The University of Arkansas Community College at Hope has struck a blow at rising student textbook costs which may save the UACCH student body over $100,000 next year.

The University of Arkansas Community College at Hope has struck a blow at rising student textbook costs which may save the UACCH student body over $100,000 next year.

UACCH Vice Chancellor for Academics Dr. Jennifer Methvin led the initiative which challenged college faculty to find ways to reduce textbook costs and create viable alternatives.

As a result, UACCH faculty members developed 11 changes in textbook adoptions that will eliminate $1,215 in textbook costs for those courses, Dr. Methvin said.

Examples which will be reflected in 2014-2015 course enrollments included the adoption of a new text for oral communications, cutting per textbook cost by $60, or $17,040 across the student body; replacement of the medical terminology course text with free and online sources at a collective savings of $10,878; and, the adoption of a new text for the world civilization course at a savings of $104 per text, or a collective savings of $17,680 across the student body.

“Over the last decade, the costs of textbooks have dramatically increased, much faster than the rate of inflation and even health care costs,” Methvin said. “We don't want the purchase of instructional materials to be a barrier for students.”

Nationally, college tuition and fee costs have grown 89 percent since 2002, while textbook costs have risen 82 percent; but, overall consumer prices have risen only 28 percent, according to a General Accounting Office study published in 2013.

“Our faculty have always been very careful about monitoring textbook costs, but in November, they began in earnest to learn about alternative ways to provide instructional materials at a savings for our students without decreasing the quality of instruction,” Methvin explained. “They have done remarkable work in this short time, and they have only just begun.”

According to the findings of the GAO study, which involved eight colleges and universities in California, Tennessee, Pennsylvania, Maine, and Iowa, including two public two-year colleges, faculty concerns about quality and relevance, as well as the level of suitability of material were key factors in orders placed for student texts.

“Only after they have identified the most appropriate course materials will faculty consider pricing and format options, according to stakeholders,” the study concludes.

The federal Higher Education Opportunity Act requires greater transparency in pricing practices by publishers and ordering practices by college faculty. However, the GAO said that will have little direct impact upon college text costs, but concluded that the availability of the information will allow students to comparison shop.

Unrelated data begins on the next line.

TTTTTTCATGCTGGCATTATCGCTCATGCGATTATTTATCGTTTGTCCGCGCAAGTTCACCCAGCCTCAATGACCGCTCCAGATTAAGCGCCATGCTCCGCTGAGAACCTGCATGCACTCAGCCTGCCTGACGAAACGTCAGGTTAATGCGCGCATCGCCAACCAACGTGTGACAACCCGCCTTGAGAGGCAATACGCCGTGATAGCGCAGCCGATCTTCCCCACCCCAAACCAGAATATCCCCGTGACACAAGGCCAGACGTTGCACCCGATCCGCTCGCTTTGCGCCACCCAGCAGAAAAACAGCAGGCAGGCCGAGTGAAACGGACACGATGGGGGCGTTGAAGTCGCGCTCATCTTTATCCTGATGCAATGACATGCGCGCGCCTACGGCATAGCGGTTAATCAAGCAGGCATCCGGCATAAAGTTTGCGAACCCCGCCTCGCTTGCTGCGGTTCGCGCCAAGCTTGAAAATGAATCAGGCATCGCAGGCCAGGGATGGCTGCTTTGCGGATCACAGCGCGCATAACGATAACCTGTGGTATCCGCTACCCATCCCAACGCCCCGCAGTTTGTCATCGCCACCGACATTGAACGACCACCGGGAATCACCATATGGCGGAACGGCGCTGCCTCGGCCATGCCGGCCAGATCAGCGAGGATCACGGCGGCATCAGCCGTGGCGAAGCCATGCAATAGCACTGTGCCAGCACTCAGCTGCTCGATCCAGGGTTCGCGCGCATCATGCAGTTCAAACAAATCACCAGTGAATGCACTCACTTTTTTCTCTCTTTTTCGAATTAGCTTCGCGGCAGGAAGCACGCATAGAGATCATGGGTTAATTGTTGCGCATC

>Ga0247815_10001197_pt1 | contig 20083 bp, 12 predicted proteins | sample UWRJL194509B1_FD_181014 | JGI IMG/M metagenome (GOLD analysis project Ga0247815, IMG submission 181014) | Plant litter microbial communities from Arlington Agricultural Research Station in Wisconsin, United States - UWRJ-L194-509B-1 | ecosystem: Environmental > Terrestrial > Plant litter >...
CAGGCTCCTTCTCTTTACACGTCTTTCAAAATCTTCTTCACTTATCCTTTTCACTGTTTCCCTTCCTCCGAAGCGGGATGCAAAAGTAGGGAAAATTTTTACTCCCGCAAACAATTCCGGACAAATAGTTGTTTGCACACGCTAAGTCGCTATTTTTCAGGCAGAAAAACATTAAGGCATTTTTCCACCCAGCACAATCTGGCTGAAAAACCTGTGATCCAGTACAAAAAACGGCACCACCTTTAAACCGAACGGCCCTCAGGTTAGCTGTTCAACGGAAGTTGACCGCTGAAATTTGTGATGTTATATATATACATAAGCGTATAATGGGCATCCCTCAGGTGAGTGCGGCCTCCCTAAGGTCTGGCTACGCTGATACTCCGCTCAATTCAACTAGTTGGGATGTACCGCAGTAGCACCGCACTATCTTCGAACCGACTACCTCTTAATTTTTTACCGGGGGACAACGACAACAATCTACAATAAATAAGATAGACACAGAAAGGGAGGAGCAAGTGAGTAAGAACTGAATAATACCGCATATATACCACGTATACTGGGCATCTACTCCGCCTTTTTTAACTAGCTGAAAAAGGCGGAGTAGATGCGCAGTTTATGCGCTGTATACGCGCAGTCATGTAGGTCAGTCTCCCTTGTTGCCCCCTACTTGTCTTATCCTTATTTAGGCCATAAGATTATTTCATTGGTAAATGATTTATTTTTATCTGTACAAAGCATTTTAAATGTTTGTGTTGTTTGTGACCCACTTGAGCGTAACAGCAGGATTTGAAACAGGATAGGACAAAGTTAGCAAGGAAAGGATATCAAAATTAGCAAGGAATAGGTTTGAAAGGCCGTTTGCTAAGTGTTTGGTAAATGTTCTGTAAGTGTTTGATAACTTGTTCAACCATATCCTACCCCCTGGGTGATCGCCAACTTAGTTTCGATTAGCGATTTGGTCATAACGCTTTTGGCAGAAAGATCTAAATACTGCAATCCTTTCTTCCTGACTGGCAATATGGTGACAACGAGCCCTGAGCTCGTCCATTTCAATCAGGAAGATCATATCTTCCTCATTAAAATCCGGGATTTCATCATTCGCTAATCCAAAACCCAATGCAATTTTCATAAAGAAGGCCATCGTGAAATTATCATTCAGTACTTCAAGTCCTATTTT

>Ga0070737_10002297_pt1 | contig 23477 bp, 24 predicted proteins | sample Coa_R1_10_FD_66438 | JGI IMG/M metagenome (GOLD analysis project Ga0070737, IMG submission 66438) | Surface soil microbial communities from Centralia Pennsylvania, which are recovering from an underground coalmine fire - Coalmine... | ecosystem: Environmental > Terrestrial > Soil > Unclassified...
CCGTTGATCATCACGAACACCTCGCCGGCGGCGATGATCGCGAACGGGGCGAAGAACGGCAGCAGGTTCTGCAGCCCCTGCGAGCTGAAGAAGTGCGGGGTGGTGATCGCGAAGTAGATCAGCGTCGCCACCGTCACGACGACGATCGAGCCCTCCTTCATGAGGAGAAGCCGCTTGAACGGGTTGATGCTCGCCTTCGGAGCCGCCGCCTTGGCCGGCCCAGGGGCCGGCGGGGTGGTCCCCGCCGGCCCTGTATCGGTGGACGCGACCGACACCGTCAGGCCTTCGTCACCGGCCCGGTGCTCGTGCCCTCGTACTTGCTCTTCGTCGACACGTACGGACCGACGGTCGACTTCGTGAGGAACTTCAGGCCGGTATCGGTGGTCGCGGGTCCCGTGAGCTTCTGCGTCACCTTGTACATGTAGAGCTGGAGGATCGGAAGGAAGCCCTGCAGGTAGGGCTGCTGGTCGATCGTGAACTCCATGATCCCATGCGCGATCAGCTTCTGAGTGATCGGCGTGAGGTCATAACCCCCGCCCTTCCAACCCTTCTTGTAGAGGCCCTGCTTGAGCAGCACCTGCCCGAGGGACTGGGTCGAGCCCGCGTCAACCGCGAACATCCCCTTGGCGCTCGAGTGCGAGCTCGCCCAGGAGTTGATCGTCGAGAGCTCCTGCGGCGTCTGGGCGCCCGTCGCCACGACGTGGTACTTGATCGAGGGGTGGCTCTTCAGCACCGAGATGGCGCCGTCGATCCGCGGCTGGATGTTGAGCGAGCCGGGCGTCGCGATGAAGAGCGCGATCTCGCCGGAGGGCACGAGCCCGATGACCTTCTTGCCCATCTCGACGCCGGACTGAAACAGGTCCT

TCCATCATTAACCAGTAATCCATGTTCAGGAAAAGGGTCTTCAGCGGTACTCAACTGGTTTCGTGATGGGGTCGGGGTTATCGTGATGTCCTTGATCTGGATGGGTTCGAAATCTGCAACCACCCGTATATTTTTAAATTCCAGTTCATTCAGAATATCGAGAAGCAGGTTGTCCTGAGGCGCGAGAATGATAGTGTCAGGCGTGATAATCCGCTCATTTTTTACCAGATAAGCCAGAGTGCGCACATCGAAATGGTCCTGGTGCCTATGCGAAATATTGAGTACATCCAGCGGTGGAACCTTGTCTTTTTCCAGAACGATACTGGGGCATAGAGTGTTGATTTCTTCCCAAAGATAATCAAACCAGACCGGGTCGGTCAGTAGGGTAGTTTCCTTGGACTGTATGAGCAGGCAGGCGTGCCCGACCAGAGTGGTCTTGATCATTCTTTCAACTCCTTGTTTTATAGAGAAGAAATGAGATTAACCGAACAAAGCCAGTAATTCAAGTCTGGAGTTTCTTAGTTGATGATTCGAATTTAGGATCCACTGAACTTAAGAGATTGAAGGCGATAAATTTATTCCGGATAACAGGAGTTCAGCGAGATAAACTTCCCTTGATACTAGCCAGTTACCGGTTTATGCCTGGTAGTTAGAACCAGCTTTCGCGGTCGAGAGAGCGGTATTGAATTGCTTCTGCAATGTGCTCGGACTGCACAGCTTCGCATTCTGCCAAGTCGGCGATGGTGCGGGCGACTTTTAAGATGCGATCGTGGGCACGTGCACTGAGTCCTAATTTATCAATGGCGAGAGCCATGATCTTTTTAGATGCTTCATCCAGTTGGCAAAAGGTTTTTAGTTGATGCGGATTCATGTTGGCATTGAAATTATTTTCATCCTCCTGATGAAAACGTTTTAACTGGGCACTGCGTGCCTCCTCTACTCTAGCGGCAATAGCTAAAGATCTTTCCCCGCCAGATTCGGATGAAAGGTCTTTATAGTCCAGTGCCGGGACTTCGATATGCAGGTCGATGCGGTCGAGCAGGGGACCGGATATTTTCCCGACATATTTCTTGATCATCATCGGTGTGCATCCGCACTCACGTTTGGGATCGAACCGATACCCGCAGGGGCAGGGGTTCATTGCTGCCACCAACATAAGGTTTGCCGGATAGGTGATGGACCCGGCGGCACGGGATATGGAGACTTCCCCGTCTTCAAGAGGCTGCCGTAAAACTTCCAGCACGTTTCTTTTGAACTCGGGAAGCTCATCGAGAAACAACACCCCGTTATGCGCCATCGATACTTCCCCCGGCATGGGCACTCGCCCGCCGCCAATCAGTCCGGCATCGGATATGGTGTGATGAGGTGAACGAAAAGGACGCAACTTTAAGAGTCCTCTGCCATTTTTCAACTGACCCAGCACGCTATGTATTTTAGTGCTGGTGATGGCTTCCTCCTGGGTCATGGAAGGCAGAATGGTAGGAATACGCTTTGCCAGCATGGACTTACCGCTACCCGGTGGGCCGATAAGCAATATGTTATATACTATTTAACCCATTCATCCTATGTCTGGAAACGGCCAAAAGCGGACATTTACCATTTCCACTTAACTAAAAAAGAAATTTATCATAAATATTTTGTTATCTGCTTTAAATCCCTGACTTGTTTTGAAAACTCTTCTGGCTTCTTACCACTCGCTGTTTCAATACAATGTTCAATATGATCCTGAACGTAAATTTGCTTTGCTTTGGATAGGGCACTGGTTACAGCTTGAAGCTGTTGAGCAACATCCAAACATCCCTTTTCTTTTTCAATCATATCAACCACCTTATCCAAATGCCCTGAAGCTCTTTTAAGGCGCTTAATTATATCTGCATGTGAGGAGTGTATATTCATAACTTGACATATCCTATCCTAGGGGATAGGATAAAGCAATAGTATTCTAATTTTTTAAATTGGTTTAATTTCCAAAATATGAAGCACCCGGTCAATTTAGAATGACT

Methvin said Thursday there is no comparable data for textbook costs at other community colleges in Arkansas.

“As you can see, our faculty are getting serious about this issue and creative about tackling it; all the while not sacrificing the quality or quantity of materials available to our students,” she said. “I assume our costs are pretty similar to other two-year institutions, but I don't have any data to back that up.”

Based upon the HEOA, publishers must now disclose to faculty members the net and retail prices, substantial revisions, prior three copyright dates, and availability and pricing of alternative formats for each text offered. Colleges, then, must provide course schedules, International Standard Book Number and retail pricing of preferred texts to college bookstores and must provide the same information to students.

Text materials which are “bundled” and include a text and related materials such as study guides, workbooks, online supplements or course-related material must now be offered to students separately where they are allowed under publishing contracts, and are not so critically interrelated to the coursework as to make them separately unusable, according to the GAO.

The GAO study also found that, in many instances, colleges and universities are now providing institutional textbook rental programs; some maintain used textbook pricing information; and, some provide information on digital alternatives.

The agency also reported that textbook rental programs are becoming more popular with campus bookstores because of discounts in pricing versus new retail prices.